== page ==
cited act, a person who had citizenship of the Czechoslovak Socialist

Republic on 1 January 1969, was a citizen of the Czech Socialist

Republic, if he was born in the Czech Socialist Republic.  Pursuant to §

2, para. 2 of the cited act, a citizen of the Czechoslovak Socialist

Republic who was born abroad was a citizen of the Czech Socialist

Republic, if on 1 January 1969 he had applied for permanent residence in

the Czech Socialist Republic, or possibly even if the last permanent

residence that he or his parents had prior to going abroad was in the

Czech Socialist Republic.  However, Czech National Council Act No.

39/1969 Coll., even contained provisions (in its § 3) resolving the

situation of individuals who had citizenship of the Czechoslovak

Socialist Republic, but whose citizenship (of the Czech Republic or the

Slovak Republic) could not be determined.  The above-mentioned legal

state-of-affairs, that is, individuals having citizenship of the

Czechoslovak Socialist Republic without it being possible to designate

them either as citizens of the Czech Socialist Republic or of the Slovak

Socialist Republic, could actually have existed, for citizenship of the

national republics was created subsequently in 1969.  Under the

preceding legal rules (Act No. 194/1949 Coll., on the Acquisition and

Loss of Czechoslovak Citizenship), a person acquired citizenship by

birth in the Czechoslovak Republic to parents who were citizens (basic

method - § 1, para. 1 of the cited act), and under § 1, para. 1 of the

cited Act, even if a child was born abroad, provided the father and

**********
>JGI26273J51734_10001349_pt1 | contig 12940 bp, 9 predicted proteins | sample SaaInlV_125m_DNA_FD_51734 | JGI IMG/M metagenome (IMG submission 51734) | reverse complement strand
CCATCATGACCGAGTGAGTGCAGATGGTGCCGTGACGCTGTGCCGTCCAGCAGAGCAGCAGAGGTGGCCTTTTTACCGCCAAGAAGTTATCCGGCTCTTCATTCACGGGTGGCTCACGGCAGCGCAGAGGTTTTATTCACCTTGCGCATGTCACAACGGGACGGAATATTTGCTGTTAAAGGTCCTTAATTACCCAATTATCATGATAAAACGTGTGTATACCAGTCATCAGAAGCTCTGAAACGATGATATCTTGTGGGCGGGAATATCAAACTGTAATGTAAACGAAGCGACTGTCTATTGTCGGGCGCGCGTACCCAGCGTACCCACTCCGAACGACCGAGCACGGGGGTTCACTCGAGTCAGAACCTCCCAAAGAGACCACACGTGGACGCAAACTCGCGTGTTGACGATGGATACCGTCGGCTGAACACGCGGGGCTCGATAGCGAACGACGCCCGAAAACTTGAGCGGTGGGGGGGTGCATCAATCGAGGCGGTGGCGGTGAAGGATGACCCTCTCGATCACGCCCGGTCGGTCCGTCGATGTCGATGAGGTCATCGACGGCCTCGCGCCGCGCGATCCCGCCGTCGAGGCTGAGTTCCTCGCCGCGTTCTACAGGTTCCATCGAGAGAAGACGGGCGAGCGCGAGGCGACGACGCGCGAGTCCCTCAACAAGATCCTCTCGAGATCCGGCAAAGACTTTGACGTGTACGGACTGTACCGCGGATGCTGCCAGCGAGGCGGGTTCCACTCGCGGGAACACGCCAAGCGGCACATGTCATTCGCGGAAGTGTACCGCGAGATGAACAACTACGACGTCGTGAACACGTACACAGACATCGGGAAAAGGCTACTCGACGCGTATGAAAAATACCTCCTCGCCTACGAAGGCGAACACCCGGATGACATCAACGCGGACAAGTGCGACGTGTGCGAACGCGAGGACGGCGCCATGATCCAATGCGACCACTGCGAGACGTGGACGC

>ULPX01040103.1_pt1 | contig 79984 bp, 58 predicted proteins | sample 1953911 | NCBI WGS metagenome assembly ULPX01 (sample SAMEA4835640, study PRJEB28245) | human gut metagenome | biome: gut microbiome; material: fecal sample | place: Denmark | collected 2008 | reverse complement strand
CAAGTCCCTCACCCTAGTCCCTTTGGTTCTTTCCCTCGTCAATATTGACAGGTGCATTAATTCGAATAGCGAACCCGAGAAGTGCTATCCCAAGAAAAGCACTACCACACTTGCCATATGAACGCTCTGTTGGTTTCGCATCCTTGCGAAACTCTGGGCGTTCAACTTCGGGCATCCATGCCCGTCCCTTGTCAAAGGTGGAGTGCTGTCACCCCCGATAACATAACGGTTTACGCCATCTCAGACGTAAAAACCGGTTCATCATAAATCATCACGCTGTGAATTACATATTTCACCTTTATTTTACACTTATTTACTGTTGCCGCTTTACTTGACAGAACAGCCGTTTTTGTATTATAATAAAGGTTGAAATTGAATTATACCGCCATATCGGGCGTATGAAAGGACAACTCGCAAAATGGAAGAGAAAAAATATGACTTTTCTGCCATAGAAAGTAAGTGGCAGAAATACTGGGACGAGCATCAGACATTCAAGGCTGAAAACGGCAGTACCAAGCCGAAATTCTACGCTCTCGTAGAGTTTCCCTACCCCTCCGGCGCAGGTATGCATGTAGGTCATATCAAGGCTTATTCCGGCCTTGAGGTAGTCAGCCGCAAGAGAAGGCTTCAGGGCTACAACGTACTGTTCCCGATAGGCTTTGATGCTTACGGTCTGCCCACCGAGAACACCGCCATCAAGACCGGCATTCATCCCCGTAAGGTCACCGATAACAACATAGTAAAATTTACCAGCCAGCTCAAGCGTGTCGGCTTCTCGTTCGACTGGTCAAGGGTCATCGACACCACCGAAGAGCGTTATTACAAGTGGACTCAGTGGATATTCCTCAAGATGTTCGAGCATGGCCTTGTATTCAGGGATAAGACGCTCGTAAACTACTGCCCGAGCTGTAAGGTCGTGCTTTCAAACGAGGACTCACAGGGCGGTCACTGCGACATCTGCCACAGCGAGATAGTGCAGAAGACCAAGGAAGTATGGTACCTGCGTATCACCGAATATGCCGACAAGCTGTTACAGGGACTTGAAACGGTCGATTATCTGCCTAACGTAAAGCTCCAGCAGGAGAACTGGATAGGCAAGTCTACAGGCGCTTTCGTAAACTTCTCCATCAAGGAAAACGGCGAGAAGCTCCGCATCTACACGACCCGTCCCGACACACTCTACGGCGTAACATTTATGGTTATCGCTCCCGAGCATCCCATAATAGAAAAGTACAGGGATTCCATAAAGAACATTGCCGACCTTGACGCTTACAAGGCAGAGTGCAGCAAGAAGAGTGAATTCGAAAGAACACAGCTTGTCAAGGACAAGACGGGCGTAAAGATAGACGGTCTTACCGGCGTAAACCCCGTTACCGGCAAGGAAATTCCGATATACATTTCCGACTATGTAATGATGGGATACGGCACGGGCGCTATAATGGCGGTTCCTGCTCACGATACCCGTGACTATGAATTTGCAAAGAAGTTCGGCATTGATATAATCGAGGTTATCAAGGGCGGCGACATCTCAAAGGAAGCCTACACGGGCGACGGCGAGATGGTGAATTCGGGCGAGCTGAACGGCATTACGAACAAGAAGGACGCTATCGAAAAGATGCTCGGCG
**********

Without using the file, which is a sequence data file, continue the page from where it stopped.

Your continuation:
mother were citizens of the Czechoslovak Republic.  Under those

conditions, an individual could have Czechoslovak citizenship (and,

pursuant to Czech National Council Act No. 39/1969 Coll., citizenship of

the Czechoslovak Socialist Republic, and even subsequently of the Czech

and Slovak Federal Republic), even if the condition of permanent

residency was not satisfied either by him or by his parents.  That is to

say that, with such parents, Czechoslovak citizenship might have been

acquired by "inheritance" from ancestors.  Pursuant to § 3 of Czech

National Council Act No. 39/1969 Coll.,7) these individuals were able to

acquire citizenship of the Czech Socialist Republic by declaration. 

However, these individuals, in this case citizens of the Czechoslovak

Socialist Republic, had the right to make such a declaration, not the

duty.  Of course, it is necessary to emphasize at the same time that the

cited legal regime did not provide for any deadline for the exercise of

this right and did not even lay down the legal consequences of a

possible failure to exercise this right.  It is possible to easily

deduce from these facts that the right to acquire citizenship of the